KiMBALL PETERSON

AUTHOR - LIFE HACKER- CREATIVITY EXPLORER

Literature Immersion Challenge

Update: February 5, 2017. A book a week given all my other goals isn't achievable. So I'm cutting my 2017 goal to 26 books. I need to keep up with my writing schedule as well as keep in touch with the thriller market, so this goal will have to fit realistically with my objectives.

I’ll admit it. I wasn’t an English major. Although given my high verbal SAT scores, Occidental college, my alma mater, was convinced I was, although I'd taken few English courses there.

A heavy reader yes. Science fiction, fantasy, thrillers and the classic pulps like the Conan and Doc Savage series. I read all the greats in my favorite genres including Edgar Rice Burroughs, Jules Verne, H.G. Wells, Tolkien, Frank Herbert, Heinlein, Ursula Le Guin, Arthur C. Clarke, Bradbury and many more. Read all of the Sherlock Holmes stories although they didn't fit with my usual preferences. A good number of these authors did write books that are now considered classics.

All through my childhood and young adult years, I was never without a book. I literally devoured them. But my usual choices didn’t represent the canon of English literary fiction. In prep school I read what I had to, without taking pleasure in the deep roots of our literary heritage. In study hall, I hid what I actually was reading.

In college I was a pre-law major. My Masters degree was in labor negotiations. Did I pursue an MFA in English literature? Obviously not.

During and after college, I kept up my previous reading habits. A book or two a week outside of required reading. Very little literary fiction. I have well over 700 titles in my Kindle library, and who knows how many books I read before Amazon revolutionized the technology of book delivery. In college and after, I did branch out to some mystery authors like James Lee Burke, Tony Hillerman, and Micheal Connelly who really have a special sense of place. I also like Cormac McCarthy who fits no particular genre.

If I categorized the hundreds of books I've read, there would be very few in the pure literary category.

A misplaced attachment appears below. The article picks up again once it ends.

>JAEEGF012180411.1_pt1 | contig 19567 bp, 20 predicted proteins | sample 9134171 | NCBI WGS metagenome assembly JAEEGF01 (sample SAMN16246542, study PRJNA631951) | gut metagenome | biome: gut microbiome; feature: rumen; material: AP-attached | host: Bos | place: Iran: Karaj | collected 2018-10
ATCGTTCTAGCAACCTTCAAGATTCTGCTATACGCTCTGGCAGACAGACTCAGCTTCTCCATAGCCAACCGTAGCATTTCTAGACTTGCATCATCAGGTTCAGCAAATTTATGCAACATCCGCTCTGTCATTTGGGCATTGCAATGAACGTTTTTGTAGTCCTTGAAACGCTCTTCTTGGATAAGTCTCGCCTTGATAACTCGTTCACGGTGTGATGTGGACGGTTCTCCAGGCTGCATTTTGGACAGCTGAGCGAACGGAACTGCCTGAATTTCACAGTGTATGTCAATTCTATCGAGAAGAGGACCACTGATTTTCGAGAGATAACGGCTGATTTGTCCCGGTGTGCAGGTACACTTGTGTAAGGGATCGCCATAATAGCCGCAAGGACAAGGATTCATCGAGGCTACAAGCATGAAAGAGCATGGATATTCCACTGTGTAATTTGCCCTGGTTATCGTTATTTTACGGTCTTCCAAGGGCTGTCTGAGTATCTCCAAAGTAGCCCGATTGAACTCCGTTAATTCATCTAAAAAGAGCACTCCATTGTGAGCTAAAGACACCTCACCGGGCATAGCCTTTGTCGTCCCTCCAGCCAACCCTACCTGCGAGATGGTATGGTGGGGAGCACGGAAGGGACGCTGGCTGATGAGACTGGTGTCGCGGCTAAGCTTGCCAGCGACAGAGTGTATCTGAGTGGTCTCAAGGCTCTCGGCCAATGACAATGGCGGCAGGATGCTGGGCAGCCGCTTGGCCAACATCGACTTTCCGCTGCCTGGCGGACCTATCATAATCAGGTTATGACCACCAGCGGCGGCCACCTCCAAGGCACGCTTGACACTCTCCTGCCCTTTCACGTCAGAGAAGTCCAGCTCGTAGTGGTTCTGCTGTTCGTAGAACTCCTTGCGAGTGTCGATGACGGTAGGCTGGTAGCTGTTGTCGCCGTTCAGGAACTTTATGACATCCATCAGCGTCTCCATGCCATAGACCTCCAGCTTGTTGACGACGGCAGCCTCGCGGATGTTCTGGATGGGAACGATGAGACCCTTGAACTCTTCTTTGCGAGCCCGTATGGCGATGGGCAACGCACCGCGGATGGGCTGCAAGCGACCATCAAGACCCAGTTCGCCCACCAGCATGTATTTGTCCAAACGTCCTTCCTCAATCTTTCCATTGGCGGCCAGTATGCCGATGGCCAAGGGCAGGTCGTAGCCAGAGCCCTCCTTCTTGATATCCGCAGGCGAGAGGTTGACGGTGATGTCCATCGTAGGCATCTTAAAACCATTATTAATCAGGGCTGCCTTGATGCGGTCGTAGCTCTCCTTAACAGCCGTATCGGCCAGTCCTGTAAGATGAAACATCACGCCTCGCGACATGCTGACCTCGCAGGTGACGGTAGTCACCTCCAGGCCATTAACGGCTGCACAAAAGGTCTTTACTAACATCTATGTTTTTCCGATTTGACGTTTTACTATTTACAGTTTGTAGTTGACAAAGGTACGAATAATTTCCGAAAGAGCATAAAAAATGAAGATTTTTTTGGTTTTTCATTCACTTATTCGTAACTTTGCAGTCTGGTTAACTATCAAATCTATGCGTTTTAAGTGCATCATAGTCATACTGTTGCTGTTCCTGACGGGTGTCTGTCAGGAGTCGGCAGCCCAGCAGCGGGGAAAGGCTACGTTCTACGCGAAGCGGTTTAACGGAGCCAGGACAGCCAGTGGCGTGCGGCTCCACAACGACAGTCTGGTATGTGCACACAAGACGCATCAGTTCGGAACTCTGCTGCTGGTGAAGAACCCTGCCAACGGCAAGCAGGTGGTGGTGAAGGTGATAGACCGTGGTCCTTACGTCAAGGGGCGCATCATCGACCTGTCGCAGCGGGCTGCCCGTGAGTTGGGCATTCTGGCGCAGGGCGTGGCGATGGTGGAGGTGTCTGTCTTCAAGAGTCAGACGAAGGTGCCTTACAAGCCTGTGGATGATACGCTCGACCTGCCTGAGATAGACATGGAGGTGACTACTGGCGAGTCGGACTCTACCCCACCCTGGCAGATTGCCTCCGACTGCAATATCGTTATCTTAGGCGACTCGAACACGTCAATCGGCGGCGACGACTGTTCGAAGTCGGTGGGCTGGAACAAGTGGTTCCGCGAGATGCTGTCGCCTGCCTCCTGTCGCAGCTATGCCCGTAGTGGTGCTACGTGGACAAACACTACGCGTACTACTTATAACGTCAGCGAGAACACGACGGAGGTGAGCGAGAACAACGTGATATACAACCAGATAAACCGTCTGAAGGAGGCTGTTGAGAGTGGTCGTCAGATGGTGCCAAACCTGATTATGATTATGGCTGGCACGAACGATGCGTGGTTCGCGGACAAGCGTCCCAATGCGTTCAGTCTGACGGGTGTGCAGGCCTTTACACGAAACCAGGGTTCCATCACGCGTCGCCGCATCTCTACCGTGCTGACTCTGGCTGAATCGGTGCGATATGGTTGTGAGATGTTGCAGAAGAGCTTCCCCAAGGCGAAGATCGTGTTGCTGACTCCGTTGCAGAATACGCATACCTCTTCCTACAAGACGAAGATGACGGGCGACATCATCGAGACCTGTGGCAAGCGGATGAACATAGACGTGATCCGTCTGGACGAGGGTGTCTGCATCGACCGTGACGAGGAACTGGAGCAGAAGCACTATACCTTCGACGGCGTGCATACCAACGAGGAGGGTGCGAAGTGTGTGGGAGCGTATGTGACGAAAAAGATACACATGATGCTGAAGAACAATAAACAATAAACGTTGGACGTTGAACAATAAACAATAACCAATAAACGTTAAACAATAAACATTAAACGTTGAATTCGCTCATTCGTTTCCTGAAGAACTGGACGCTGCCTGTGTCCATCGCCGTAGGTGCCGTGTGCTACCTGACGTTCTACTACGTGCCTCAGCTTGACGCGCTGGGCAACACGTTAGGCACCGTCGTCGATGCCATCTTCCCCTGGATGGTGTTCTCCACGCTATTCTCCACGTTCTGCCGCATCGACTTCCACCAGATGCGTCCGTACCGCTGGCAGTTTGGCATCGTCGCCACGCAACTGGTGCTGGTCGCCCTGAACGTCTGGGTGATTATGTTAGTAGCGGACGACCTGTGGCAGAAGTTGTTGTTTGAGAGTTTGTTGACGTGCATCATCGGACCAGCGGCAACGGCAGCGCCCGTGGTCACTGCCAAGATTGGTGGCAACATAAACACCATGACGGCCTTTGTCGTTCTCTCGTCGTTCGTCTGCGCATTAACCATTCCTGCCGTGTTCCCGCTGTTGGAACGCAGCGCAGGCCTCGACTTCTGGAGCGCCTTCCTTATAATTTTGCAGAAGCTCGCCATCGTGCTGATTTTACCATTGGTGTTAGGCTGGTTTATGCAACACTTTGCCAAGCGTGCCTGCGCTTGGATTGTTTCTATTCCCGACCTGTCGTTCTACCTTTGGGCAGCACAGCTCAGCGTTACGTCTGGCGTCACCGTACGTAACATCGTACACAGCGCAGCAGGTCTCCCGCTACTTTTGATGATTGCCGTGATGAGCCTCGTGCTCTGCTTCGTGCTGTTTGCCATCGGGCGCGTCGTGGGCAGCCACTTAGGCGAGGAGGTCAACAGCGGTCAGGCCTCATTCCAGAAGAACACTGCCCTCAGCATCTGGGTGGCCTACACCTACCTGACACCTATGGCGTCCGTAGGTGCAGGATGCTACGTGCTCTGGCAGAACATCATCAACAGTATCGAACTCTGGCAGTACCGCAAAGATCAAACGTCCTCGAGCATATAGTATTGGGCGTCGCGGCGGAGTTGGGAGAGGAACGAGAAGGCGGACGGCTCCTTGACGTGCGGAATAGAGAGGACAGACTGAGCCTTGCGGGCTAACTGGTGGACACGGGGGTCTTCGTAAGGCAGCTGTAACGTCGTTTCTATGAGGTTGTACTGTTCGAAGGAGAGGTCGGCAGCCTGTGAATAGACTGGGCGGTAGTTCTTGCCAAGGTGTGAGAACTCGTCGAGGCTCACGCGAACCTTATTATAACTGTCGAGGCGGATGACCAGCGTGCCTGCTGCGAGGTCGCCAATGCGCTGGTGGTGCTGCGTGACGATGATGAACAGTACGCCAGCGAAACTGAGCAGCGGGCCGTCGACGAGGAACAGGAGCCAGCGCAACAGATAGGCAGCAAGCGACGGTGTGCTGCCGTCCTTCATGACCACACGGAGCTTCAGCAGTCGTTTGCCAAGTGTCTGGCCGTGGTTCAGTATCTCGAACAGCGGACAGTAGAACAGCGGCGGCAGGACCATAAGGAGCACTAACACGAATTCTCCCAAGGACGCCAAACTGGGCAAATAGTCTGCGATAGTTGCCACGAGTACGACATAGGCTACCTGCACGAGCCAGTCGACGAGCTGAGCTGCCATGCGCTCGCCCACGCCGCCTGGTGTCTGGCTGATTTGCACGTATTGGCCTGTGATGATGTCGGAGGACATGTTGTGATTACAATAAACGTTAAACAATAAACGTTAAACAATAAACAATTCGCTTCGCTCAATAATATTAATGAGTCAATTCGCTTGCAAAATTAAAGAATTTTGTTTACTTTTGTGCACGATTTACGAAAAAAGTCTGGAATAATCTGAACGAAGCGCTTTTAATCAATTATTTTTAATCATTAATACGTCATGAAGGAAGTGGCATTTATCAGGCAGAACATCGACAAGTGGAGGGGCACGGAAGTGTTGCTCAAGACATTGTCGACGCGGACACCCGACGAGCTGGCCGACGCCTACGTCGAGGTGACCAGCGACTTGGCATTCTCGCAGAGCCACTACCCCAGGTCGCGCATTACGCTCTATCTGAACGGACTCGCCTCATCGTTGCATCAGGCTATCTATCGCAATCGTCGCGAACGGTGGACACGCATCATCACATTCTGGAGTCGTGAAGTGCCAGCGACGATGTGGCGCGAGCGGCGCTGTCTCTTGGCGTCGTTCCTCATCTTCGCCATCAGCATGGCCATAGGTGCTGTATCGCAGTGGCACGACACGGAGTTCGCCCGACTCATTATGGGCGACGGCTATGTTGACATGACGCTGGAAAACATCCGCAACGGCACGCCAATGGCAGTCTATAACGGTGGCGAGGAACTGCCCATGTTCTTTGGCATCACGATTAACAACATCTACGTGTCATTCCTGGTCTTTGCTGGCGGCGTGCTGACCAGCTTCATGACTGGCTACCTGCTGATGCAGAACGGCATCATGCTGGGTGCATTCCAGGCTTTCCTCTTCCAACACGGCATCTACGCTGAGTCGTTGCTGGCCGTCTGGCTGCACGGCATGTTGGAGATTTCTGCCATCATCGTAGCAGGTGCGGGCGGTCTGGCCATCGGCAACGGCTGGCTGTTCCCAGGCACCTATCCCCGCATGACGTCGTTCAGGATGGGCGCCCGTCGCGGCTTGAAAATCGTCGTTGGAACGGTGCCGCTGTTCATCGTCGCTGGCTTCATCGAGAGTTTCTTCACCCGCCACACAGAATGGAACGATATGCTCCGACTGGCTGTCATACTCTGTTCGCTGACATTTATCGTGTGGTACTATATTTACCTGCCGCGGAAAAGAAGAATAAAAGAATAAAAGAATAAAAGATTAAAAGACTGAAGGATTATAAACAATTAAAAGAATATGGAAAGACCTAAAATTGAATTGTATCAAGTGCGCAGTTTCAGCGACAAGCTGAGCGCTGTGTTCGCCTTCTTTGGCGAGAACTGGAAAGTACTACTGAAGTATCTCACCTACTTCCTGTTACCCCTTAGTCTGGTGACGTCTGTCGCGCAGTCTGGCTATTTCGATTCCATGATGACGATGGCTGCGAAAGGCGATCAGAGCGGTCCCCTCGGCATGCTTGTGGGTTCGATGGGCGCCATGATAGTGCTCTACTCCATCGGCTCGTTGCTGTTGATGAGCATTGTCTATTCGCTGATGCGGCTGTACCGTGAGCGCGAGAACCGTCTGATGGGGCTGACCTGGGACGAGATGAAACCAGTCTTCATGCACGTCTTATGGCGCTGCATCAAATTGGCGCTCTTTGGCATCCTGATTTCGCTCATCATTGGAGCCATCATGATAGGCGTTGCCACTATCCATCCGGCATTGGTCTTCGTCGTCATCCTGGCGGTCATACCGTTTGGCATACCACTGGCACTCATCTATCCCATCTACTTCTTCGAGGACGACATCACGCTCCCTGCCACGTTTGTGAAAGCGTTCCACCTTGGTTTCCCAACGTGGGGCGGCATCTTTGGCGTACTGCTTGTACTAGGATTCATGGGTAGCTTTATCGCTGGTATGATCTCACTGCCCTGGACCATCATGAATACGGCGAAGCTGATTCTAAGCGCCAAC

So I can say without doubt that my literary education is not complete.

I’ve had a long term itch that finally called out to be scratched. I decided that if I want to be a writer, my previous education was missing something important, so I’ve set myself a challenge. For 2017 I’m reading at least a book a week chosen from the top 100 American novels from the 20th century forward. For 2018, I’m going to extend my reach to all of English literature. For 2019, novels that weren't originally written in English The ultimate goal is to read the top 100 novels in all three categories.

I asked family and friends for their recommendations as well:
Lucy Corin, Gary Braver and William Bernhardt. All successful authors and teachers in their own areas of expertise. They had unusual recommendations from their own experience. I've included their recommendations into my initial lists.

So what does the challenge have to do with my own writing?

I’ve been pursuing the writer’s dream from the first time I attended the Maui Writers Conference in 1999. I thought I wanted to be a fantasy writer. But I never could find my voice. Everything I wrote sounded derivative. Now I understand that most genre books are derivative in some sense. That’s why people read them. The key is to accept the norms and make something new of them. I finally settled on thrillers.

The literature challenge will undoubtedly give me new perspectives, and with effort, an enlivened toolbox that I can apply to my own work.

Reading the best 300 books written will touch the aware reader in so many ways. Use of effective metaphor. Transcendent descriptions of setting and place. Dialogue that sings. Theme beyond the simple good versus bad. Rich character development.

Everything that writers hope to achieve in their own humble efforts has been done in consummate form by the literary greats.  How can you not learn by reading them?

I’m not sure how many successful genre authors were former English majors. But I suspect that every writer can benefit from reading the words of the Masters or re-reading them for that matter.  I'm confident my own writing will be enriched.

Join me in taking on this challenge. Your brain will thank you for it. As will your readers. It's never too late.